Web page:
Securing Eye Pins in Your Polymer Clay Charms

Eye Pins Polymer ClayVideo #402: Done properly, your eyepins will never come lose. No more missing charms!

Topics Covered In This Video:

  • Since many of you have asked how to add eye pins to polymer clay charms, so today I’ll show you my tips and tricks for doing this.
  • Many people just shove an eye pin into the top of a raw polymer clay charm and then bake it.
  • Polymer clay does not actually bond to wire, so although the eye pin may hold for a while, it will eventually become loose and fall out.
  • Some people will use glue or liquid clay on their eye pin to secure it. Although that lasts longer, it isn’t the nicest looking or the most secure method for securing eye pins into polymer clay.
  • I usually make all my charms from beads with the hole running through it. That way I can use a headpin instead of an eye pin and the charm will never come off.
  • If you don’t want to make a nice hole all the way through your charm, then the method I show in today’s video, of bending and twisting the eye pin, is the most secure alternative.

Question of the Day:

Will you use this little trick for adding eye pins to your polymer clay charms? Please do leave your feedback in the comment section below!

I look forward to hearing from you.

By the way, if you have a polymer clay question or challenge you’d like me to address in an upcoming video vlog, do post it in the comments below. I’d love to help you find quicker and easier ways to bring up the professionalism in your polymer clay art.

Oh and don’t forget to give these videos a Thumbs Up click at YouTube if you are enjoying them. The more Likes a video gets, the higher it rises in the searches. And that means even more people will be able to join in on this polymer clay journey of a lifetime.

Also, by subscribing to our YouTube Channel directly, you will receive notifications as soon as new videos are uploaded. To subscribe, click here… Eye Pins in Polymer Clay. The Subscribe Button is right near the top of that YouTube page.

Looking forward to hearing from you!

Cindy Lietz SignaturePolymer Clay Tutor
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  1. Great tip Cindy, wish it had been there when I made all those birdhouse charms.
    I really like the idea of pushing a head pin through the whole charm and looping it off. I am certainly going to use these methods from now on. Thanks again, another great Cindy tip!

  2. Very cool… perhaps a slightly broader angle would make it less difficult to insert and decrease warping of the charm? It would probably be a little less strong but hopefully would still stay in place. Great tip, I am sick of super glue!!

  3. As I can never seem to get the holes right in lentil beads, it seems that this technique might be a good alternative for placing a bail. I can’t tell you how many wonky holed lentil beads I have lying around, all the victims of my being very precision challenged. lol. Thanks Cindy.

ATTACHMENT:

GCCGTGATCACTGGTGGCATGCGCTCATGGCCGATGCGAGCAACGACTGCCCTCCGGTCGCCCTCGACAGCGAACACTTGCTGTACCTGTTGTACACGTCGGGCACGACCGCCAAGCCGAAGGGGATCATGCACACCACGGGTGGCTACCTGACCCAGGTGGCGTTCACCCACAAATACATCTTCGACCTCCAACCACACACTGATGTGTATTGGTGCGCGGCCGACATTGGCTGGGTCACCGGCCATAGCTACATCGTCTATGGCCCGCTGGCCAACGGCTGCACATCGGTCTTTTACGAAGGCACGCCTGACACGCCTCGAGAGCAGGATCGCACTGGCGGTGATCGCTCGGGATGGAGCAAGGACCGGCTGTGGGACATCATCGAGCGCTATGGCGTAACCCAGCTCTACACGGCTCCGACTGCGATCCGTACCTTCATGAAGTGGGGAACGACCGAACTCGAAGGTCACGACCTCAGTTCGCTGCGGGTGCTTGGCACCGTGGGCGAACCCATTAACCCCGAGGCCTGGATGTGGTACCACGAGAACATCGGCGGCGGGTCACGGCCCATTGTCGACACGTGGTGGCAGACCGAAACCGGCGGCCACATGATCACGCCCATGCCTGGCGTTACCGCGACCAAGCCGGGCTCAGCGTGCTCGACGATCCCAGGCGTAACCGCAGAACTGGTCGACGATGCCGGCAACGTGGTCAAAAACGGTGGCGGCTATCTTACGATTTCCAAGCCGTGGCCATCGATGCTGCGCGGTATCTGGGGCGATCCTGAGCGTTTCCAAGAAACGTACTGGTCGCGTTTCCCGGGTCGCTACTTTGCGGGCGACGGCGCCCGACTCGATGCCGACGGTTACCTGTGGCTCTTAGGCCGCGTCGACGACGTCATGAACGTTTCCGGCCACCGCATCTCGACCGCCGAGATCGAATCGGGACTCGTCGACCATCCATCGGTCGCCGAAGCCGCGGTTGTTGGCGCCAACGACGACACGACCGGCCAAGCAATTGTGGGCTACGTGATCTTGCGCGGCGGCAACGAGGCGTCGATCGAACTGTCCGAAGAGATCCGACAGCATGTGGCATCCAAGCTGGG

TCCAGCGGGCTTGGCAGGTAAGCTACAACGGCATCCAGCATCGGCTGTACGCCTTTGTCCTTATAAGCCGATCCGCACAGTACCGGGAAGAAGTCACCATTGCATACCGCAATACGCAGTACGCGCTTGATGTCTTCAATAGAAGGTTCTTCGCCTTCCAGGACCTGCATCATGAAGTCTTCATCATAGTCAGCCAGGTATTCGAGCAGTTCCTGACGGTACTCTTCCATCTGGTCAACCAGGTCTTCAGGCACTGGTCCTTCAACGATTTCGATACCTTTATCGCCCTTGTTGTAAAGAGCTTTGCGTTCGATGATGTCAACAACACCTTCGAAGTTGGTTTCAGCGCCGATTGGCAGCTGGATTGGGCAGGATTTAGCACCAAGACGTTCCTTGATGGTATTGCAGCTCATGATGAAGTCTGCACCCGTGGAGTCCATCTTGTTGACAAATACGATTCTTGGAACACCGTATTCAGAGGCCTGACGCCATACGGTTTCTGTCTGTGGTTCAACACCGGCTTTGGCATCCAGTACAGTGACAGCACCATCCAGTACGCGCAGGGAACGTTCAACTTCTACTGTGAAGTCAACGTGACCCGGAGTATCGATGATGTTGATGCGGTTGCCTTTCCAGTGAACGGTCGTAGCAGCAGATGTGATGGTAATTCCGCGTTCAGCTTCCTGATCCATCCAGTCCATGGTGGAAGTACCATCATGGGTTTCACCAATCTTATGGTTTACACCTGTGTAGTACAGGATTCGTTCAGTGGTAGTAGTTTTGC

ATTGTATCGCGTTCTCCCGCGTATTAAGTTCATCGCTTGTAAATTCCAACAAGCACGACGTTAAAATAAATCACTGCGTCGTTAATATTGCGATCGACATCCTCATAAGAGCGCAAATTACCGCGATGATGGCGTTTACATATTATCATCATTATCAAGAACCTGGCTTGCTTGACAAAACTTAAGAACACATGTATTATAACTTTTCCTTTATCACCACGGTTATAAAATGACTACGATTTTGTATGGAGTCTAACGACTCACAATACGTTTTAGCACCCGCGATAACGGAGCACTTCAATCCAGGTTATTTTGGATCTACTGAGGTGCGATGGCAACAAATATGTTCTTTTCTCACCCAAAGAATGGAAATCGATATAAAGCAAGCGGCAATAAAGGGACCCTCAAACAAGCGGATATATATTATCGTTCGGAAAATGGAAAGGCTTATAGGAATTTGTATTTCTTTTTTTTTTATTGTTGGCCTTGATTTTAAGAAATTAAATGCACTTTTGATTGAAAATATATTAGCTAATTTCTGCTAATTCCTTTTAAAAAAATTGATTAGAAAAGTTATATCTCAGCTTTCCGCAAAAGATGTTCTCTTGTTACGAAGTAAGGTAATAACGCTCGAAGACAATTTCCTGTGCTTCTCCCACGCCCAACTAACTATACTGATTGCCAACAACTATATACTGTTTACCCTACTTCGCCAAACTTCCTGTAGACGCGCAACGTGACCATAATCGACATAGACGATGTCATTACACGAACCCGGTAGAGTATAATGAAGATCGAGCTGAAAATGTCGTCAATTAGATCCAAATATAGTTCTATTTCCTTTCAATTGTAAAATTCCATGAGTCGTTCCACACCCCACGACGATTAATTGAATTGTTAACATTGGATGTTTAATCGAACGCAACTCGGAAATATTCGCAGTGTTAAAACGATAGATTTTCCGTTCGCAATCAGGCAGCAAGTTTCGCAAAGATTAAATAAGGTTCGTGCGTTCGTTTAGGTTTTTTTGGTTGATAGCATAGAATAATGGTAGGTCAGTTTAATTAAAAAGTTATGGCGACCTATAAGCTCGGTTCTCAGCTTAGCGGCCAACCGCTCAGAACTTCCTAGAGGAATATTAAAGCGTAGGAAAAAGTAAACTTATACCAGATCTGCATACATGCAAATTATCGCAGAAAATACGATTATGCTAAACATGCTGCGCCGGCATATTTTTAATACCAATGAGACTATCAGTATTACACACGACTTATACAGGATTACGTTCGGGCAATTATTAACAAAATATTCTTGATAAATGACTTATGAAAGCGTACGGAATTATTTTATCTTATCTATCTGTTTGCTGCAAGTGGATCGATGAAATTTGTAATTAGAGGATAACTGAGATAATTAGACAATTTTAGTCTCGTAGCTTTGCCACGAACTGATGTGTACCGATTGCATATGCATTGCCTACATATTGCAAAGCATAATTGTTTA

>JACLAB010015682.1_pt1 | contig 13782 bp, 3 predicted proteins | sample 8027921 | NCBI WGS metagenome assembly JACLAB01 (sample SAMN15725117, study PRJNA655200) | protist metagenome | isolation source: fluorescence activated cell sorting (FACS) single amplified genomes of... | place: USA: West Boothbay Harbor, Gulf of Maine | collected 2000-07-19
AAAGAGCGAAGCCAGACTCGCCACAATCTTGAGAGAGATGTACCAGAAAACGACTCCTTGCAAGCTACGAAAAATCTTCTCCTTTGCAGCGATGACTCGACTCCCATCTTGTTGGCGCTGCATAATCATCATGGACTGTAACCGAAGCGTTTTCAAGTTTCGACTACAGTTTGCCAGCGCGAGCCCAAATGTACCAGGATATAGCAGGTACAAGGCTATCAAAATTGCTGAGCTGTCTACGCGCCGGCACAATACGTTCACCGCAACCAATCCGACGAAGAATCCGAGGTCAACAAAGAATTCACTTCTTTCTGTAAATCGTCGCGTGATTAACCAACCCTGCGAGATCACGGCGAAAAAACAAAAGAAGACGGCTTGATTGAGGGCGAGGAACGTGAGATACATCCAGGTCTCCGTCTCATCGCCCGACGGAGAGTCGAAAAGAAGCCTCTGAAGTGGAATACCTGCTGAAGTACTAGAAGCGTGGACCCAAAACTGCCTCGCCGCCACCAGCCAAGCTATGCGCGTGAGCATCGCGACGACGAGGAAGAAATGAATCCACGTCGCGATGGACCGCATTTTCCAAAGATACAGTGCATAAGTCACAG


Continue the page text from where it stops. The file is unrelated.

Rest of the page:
4. Awesome method, Cindy! I will definitely be trying this. And I love, love, love the little birdhouse charm!

  5. Yes …. I was just making earrings to get ready for our annual chili festival and I will definitely use this now ! Thanks !

  6. hi Cindy,
    My question is how do I turn a piece of wire into a sharp pin? I do not want the blunt end to punch a hole into my scarves, I want it to be a smooth entry. It is easier on the material which is knitted silk scarves and can be very fragile. I hope this makes sense.

    • Hi Teresa D. last year I made a wire pin and used some fine jewelry files. I used an 18 gauge wire and gently filed the end of the wire while turning it around between my fingers so it would be evenly done. I then took some 1000 grit sandpaper and went over it again. My last step was to use some 0000 steel wool. I had a really nice very sharp pin that went through my silk scarfs nicely. Hope this helps.

  7. Thank you soooooo much for this tip. I most definitely will be using it on my future clay charms etc., that require a eye pin. I had tried several different kind of glues and ran into the problems you had mentioned of the glues leaving different kinds of marks on the clay and also eventually wearing off and then having the charm and eye pin separating.

  8. I have seen others do this put different. You have explained it and showed it better so now I know how to do it with out squashing my charm,. thank you Cindy for a great mini tut.

    the other Cindy

  9. Hi Cindy
    Not sure if my last message got through. I am hooked on making Natasha beads and have about 2 dozen that need baking.question is. I used a 2 inch eye pin.. Placed it in up side down from the bottom leaving me plenty of pin to make a new eye pin on top .. Will this be secure enough to prevent the charm from falling off. Or should I take these out and use the bend eye pin technique you showed I was afraid that doing it would distort the Natasha bead?

  10. Cindy,

    Thank you SO much for your tutorial. I watched it about a year ago when I began working with polymer clay and had so many problems with my eye pins falling out…. this SAVED me & my business! With this trick, none of my eye pins have loosened or fallen out of my charms. The only issue i have now is to get the loop portion of the eye pin to not come open. Very rarely, I’ll have an issue where the loop of the eye pin will open up in time and the charm will detach itself from my jump ring/chain… if ANYONE has a solution for this, I’d love to know!!!


    • Anna, I would think if you made a wrapped eye pin it would never open up and you would never lose a charm.

  11. This is just what I was looking for! Thank you so much. I am making some charms right now and new just sticking it in would not hold it.

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